Then, I noticed something odd: as I usually do when I add traces in C++, I output this – the pointer to the instance I’m working on. The odd thing was that when the IDs were first set, the value for this for the first instance was 0x004e37c0. When another method was called on the same instance a bit later, this was 0x004e39b2 – 510 bytes further away. The object in question was 9557 bytes in size, so this was moved somewhere within the object itself.

My first guess was that I had done something wrong when declaring the object’s class, which inherited from two other classes, so I dug up some documentation, counted the base class’ members, figured out how bug they should be, added some traces, found the same size (4 and 13 bytes, resp. – nowhere near the 510 bytes I was seeing) and came to the conclusion that this could not be it. Then, inspiration struck: “wait a minute,” I thought: “I must be breaking the One-Definition Rule on something!”.

The object in question is part of a structure located in mapped memory in the firmware, which I retrieve using a macro which, in the simulator, actually calls a function that returns a pointer to a static instance of the same thing. In that structure there are several other objects as well – some of them before my object, some of them after. I decided to test my theory by moving my object to the start of my memory-mapped structure. Lo and behold, this no longer moved. I was now sure that I had broken the One-Definition Rule, but on what type? I decided to move my object one step at a time towards the end of my structure. As soon as this started moving again, I would have found the culprit. The next test I did, putting the object right behind the head of an internal FIFO, bang! it moved again.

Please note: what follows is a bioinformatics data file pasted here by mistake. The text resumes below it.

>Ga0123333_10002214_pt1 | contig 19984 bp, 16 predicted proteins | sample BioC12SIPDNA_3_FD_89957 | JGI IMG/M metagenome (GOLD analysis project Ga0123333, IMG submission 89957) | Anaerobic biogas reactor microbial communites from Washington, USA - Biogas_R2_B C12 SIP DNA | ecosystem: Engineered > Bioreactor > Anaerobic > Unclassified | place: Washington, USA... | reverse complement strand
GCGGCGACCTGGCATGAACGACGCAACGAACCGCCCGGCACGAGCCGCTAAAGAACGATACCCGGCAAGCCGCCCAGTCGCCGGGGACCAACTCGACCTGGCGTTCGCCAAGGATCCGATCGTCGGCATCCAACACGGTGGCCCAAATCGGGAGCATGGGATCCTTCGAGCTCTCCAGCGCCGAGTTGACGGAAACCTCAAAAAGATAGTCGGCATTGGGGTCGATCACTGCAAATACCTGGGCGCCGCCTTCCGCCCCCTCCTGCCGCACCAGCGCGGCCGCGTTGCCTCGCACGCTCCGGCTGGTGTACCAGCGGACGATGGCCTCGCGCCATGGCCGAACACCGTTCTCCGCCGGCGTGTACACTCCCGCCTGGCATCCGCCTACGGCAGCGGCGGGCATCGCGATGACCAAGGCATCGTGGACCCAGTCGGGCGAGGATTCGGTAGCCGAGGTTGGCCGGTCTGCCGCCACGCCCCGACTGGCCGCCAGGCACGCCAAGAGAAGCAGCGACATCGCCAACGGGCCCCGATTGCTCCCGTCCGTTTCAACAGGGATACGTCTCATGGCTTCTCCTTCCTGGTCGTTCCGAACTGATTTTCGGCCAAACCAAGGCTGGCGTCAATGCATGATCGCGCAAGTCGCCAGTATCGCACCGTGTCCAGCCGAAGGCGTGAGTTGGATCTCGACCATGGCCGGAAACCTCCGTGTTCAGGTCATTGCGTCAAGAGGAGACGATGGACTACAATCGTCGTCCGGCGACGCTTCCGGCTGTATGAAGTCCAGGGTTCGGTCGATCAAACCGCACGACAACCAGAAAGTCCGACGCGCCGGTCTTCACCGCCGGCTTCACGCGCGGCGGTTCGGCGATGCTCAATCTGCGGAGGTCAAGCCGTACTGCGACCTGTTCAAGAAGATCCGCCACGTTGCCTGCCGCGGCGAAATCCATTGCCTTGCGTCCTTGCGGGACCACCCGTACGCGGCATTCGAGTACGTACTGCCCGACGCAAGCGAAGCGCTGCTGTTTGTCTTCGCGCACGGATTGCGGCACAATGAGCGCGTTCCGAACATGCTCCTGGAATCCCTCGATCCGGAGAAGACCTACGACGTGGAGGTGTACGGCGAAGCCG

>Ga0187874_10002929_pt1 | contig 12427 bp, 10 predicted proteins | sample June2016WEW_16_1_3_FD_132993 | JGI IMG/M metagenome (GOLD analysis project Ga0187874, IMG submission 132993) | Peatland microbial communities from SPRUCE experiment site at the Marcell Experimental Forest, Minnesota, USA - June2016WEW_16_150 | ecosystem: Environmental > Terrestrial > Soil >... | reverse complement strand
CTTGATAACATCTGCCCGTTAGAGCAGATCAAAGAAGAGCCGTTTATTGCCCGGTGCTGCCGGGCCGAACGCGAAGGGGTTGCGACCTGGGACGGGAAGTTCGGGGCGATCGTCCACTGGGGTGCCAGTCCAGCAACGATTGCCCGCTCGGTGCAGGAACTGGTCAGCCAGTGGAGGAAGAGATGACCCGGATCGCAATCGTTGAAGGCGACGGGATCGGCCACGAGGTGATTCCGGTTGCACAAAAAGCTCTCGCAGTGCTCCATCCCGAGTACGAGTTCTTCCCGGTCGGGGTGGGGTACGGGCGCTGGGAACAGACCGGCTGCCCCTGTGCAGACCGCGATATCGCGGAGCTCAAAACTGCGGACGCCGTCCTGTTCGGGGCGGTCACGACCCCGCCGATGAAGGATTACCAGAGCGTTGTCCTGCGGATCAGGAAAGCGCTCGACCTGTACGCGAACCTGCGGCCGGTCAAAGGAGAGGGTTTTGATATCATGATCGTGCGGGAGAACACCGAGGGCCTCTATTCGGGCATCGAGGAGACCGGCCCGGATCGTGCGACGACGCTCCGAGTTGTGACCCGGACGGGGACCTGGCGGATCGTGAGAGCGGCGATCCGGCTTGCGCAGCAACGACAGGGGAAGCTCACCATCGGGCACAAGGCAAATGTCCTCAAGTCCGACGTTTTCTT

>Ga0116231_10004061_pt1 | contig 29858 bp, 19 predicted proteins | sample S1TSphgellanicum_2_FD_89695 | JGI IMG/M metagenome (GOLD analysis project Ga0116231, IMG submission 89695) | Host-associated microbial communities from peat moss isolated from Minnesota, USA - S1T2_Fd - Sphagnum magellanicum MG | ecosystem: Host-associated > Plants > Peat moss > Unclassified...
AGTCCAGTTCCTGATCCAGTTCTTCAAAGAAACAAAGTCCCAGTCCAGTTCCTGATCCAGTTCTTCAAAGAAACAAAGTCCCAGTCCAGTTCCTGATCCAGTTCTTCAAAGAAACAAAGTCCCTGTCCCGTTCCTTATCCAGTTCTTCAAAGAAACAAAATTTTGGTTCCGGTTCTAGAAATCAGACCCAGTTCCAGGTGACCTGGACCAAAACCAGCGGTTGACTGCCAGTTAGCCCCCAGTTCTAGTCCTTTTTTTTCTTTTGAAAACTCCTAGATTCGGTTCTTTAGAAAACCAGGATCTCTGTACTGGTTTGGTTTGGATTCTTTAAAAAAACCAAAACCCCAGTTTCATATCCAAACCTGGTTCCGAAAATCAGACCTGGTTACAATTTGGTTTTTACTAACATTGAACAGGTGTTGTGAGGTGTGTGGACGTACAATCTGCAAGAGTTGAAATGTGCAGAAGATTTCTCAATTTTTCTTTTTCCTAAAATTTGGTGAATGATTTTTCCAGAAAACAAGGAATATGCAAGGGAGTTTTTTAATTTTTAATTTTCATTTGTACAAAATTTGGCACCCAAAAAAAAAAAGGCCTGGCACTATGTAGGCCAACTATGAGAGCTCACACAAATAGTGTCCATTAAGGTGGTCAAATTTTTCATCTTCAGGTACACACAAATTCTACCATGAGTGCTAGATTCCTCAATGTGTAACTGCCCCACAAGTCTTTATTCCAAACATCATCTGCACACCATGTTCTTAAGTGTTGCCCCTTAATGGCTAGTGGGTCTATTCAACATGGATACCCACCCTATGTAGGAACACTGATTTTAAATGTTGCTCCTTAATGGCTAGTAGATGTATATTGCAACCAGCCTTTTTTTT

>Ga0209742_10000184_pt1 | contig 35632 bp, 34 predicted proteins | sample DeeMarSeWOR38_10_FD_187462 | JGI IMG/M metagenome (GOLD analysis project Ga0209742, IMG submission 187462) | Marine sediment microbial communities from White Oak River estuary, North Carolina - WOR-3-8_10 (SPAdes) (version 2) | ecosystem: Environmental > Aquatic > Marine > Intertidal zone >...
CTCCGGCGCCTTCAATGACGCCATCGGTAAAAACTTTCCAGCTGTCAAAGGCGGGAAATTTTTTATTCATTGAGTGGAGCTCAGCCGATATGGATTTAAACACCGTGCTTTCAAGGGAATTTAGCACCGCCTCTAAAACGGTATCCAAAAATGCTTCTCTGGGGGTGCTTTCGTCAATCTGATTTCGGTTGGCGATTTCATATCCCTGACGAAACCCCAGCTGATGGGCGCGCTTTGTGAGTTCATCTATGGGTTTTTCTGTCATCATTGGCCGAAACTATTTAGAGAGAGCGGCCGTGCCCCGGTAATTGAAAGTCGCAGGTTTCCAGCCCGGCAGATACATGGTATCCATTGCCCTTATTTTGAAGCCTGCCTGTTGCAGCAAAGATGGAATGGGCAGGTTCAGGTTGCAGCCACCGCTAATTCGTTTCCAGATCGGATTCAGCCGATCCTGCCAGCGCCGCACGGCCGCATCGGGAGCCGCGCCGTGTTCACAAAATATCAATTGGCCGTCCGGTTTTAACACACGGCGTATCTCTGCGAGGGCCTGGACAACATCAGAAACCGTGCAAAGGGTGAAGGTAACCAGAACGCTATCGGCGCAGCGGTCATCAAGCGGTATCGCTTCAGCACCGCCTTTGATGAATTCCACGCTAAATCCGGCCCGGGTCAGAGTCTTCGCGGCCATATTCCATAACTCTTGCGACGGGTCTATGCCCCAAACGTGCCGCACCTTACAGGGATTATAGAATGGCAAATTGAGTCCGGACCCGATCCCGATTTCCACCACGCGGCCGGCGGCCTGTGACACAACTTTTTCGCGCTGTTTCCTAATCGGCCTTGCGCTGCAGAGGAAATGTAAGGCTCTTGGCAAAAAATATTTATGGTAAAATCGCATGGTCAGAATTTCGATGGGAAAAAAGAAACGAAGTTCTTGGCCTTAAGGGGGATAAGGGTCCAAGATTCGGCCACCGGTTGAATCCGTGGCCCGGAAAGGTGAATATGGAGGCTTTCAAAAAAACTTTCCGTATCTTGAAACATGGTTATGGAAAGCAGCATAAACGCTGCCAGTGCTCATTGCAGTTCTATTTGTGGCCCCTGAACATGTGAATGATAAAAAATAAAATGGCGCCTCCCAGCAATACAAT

The FIFO in question has nodes that look a bit like this:

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struct FIFONode
{
	void * reserved_;
	uint32_t magic_;
	union Payload_
	{
		PayloadType1 p1_;
		PayloadType2 p2_;
		PayloadType3 p3_;
	} payload_;
	bool allocated_;
};

When I saw this code, I thought “well that’s odd: I didn’t add a pragma pack to this union – but it’s been working anyway!” so I added the pragma – but saw no effect. I then added some more traces to see whether the size was consistent with what it should be – and it was. Something else was going on.

Then, it dawned on me that I usually do this:

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#pragma pack(push)
#pragma pack(1)
...
#pragma pack(pop)

but that I might have forgotten a pop somewhere. That’s when I did a solution-wide search for “pack”.

Luckily, I did a solution-wide search and not just a project-wide search: the way the simulator is set up, the firmware’s code is in a library that is linked into the simulator, and is therefore in its own project in Visual Studio, as is the interface and the stubs (so three projects in total). Had I done a project-wide search, all my pushes would have had pops and no pack(1) would have been outside a push and a pop – because I would only have looked in the firmware’s code. Now, my search included the stubs, which contained the one naked line:

#pragma pack(1)

I removed the line, tested again and found this no longer moved. I put the object at the end of my memory-mapped structure to be sure – it still didn’t move. The mistake was fixed – the One Definition Rule obeyed once more.

About rlc

Software Analyst in embedded systems and C++, C and VHDL developer, I specialize in security, communications protocols and time synchronization, and am interested in concurrency, generic meta-programming and functional programming and their practical applications. I take a pragmatic approach to project management, focusing on the management of risk and scope. I have over two decades of experience as a software professional and a background in science.